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The Toybox

people for the conservation of limited amounts of indignation


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the west wing, seasons one through six with a bit of seventh
children of dune - leto 1
seperis
Burning through The West Wing reminds me why I once had a major in political science and when I graduate it will be a minor. Being a first love does not make it a healthy love, and that could only end in a breakdown where indeed, I will send out macros of fail to anyone I worked with when they screwed up. Bet me on this.

Now, going back to The West Wing....



Sorkin and the Art of Interruptus

Did Sorkin have some kind of moral objection to not filming some of the coolest scenes? So far, I'm irritated by the following missing scenes:

1.) When the president asked CJ to be Chief of Staff.

I freaking deserved to see that. I wanted to see CJ's reaction. I wanted that. Following CJ for five long seasons and her moving from Press Secretary to Chief of Staff is gorgeous. It was career development, it was character development, it was noticeable progress and I wanted to see her asked.

(I would also love to know why Leo chose her. I am never not happy to hear praise of the awesome of CJ.)

2.) Season three starter--while I liked the pick-up, somehow the dramatic tension of the end of season two was totally destroyed by how they framed it. And the end of season two was awesome and yes, I do love musical numbers thrown in, so that was part of it, but also part of it was the momentum they carried those last ten minutes that the beginning of season three, with the immensely important announcement, was just not there. And I know it's not just watching like this that's doing it; I watched it at first airing too and was irritated that it didn't have the same pacing or cadence or focus.

3.) Season six, last ep, Democratic convention. The rush and focus and drama was fantastic. And then just flattened out after Santos' speech. What really irritates me is up to that, all the action was actiony and exciting and breathless and the win by Santos should have damn well been a dramatic climax to everything that went before, but it was pretty much told second hand and my God, Santos was told to leave the race. I wanted to see that moment of realization that they won.

There are others, but those are the ones I watched in the last four days, so those are the ones on my mind.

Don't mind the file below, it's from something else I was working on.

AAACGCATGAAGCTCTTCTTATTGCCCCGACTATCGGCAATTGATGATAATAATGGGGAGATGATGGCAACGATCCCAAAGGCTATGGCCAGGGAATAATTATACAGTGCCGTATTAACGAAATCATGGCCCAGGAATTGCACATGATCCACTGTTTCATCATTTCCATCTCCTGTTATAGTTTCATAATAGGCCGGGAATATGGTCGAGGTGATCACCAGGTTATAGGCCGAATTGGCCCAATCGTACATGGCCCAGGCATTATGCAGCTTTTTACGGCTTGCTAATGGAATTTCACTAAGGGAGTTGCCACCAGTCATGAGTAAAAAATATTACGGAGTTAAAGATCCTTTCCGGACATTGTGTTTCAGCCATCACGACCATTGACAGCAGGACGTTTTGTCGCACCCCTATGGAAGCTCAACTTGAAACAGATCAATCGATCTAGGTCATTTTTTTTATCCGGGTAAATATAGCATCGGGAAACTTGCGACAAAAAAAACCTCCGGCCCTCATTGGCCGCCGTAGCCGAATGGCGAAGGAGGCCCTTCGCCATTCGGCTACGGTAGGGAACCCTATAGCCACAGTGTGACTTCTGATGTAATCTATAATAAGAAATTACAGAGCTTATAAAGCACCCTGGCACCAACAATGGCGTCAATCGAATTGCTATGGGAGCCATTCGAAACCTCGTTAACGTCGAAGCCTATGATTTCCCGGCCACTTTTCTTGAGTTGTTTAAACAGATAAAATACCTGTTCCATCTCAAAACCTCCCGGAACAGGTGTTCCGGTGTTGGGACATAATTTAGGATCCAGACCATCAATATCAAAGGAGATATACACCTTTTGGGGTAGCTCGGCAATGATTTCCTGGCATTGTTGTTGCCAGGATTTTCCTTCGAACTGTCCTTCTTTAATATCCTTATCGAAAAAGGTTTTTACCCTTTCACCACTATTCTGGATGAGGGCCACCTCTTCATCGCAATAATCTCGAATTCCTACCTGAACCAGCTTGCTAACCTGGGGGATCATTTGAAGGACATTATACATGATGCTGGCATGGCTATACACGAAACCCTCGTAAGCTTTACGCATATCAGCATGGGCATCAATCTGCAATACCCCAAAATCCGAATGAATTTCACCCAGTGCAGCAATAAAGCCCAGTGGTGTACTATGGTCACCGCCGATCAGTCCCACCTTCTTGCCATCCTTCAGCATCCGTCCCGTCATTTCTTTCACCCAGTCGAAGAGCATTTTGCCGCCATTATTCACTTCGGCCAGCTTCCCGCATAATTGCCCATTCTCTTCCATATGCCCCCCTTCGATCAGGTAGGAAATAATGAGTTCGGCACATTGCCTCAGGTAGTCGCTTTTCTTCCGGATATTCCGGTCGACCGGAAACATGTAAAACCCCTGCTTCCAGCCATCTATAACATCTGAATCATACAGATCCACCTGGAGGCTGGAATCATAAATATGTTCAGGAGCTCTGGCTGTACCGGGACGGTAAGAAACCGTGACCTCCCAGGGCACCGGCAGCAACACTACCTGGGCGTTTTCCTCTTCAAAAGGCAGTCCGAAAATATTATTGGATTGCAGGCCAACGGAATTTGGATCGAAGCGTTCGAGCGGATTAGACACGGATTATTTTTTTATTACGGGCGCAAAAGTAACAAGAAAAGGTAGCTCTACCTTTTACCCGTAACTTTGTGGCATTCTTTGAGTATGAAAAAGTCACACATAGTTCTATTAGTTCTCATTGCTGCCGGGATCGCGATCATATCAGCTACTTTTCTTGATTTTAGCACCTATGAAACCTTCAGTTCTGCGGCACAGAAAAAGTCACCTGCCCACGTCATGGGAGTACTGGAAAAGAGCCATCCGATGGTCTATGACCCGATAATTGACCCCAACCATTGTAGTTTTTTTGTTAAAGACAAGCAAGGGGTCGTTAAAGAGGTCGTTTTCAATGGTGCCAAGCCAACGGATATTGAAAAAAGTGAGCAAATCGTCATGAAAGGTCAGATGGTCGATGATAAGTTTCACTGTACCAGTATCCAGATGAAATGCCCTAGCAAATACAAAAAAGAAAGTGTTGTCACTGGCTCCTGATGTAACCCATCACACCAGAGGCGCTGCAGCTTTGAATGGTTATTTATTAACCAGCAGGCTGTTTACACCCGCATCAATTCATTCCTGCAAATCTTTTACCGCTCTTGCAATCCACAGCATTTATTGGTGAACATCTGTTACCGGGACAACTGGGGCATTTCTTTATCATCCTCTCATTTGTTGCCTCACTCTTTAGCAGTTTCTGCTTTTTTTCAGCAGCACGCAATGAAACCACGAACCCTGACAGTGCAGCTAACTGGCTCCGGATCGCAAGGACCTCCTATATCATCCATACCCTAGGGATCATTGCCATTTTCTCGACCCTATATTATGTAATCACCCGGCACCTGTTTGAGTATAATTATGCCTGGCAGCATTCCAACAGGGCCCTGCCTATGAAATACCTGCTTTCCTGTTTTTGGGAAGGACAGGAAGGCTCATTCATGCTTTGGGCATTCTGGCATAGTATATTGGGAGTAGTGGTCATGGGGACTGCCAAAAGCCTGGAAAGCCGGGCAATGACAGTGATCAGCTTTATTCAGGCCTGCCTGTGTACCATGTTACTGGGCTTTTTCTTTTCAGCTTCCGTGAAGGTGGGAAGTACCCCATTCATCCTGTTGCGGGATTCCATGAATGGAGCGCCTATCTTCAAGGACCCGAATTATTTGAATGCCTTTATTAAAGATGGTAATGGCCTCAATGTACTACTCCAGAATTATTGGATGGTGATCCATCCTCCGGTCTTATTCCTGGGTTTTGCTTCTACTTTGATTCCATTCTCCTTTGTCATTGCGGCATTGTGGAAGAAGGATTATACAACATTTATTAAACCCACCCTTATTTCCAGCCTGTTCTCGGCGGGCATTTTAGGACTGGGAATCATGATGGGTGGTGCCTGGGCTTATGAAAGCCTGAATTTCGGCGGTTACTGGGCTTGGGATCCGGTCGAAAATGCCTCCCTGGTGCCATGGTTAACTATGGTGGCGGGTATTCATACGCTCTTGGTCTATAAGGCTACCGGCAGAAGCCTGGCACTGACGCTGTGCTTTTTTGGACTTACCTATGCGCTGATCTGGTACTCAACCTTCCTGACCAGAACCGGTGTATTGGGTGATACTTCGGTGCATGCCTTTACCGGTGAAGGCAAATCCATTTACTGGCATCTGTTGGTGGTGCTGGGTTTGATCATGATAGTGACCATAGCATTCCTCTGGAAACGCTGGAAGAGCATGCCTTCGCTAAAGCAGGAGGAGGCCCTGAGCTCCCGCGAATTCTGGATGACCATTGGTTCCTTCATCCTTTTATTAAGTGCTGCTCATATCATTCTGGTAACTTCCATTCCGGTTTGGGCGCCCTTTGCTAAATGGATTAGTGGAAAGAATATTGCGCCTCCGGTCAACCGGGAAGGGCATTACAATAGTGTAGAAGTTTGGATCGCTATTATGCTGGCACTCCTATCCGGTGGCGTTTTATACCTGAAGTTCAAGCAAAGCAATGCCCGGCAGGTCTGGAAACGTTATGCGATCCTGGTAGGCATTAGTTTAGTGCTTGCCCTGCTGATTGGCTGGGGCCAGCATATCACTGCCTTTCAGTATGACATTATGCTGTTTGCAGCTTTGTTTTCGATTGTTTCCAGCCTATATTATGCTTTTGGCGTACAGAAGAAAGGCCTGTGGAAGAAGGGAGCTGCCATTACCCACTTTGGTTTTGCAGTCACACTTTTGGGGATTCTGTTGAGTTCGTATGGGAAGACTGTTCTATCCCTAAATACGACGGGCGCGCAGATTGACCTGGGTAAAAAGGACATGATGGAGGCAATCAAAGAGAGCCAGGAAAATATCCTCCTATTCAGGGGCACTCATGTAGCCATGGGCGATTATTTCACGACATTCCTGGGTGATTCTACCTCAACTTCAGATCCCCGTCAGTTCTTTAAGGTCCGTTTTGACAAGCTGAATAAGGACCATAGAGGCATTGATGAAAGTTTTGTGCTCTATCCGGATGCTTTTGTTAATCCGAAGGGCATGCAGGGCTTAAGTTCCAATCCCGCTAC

Don't get me wrong, I applaud the idea of lowering melodrama. But there's lowering melodrama and then there's freaking coitus interruptus to get up for a snack.

About the Women

I love Donna and CJ to the point of crazy. I mean, from the first season to last, tehy are never not awesome. CJ especially, being brilliant and competent and together and so amazingly good at their jobs. Competence is such a turn on.

Donna as much as CJ, because it's neat to see her evolution from assistant to press sec for the VP's campaign to deputy press for Santos to Chief of Staff for the new First Lady. It's neat to see her learn and grow, what she learned from Josh, from CJ, from the entire senior staff, how she became this incredibly well-rounded, complex individual with ambitions and goals and a practical understanding of politics, but remained an idealist all along.

I did like Abby Bartlet a lot, but she wasn't a character that had that kind of journey, so leave my love here as she was fantastic, just not in following along with developmental thingie.

Which is more than I can say for Toby (who I love, but has a strong tendency to irritate me when he stops being a brilliant political adviser and starts being annoying as hell; what is up with that?), Josh (my adoration is pure, but he needed more naps like whoa; I mean, I totes recognize the symptoms from Child and really wanted to drag him into an emtpy room, give him some juice and require thirty minutes of a power nap sometimes), Leo (this is complex, because he was complex in his roles and his functions), Charlie (okay, I lied. Charlie is my future husband. He transcended awesome; new words are needed).

Wanted to beat the president a lot (out of love!) and send him to nap at the same time Josh did, because seriously, people. Naps are love. And Christ did they need them.

Other Characters

I missed Sam, but I also like the fact that he and Leo both left and came back and allowed for a natural expansion to the character list without losing the spirit or energy of the show. Leaving of the real world reasons why the characters left or moved to recurring, to me in watching, it kept the show fresh with new personalities and new problems and new solutions. And a part of me does wish they'd moved CJ to Chief at fifth season instead of sixth to take advantage of the natural evolution of a White House staff.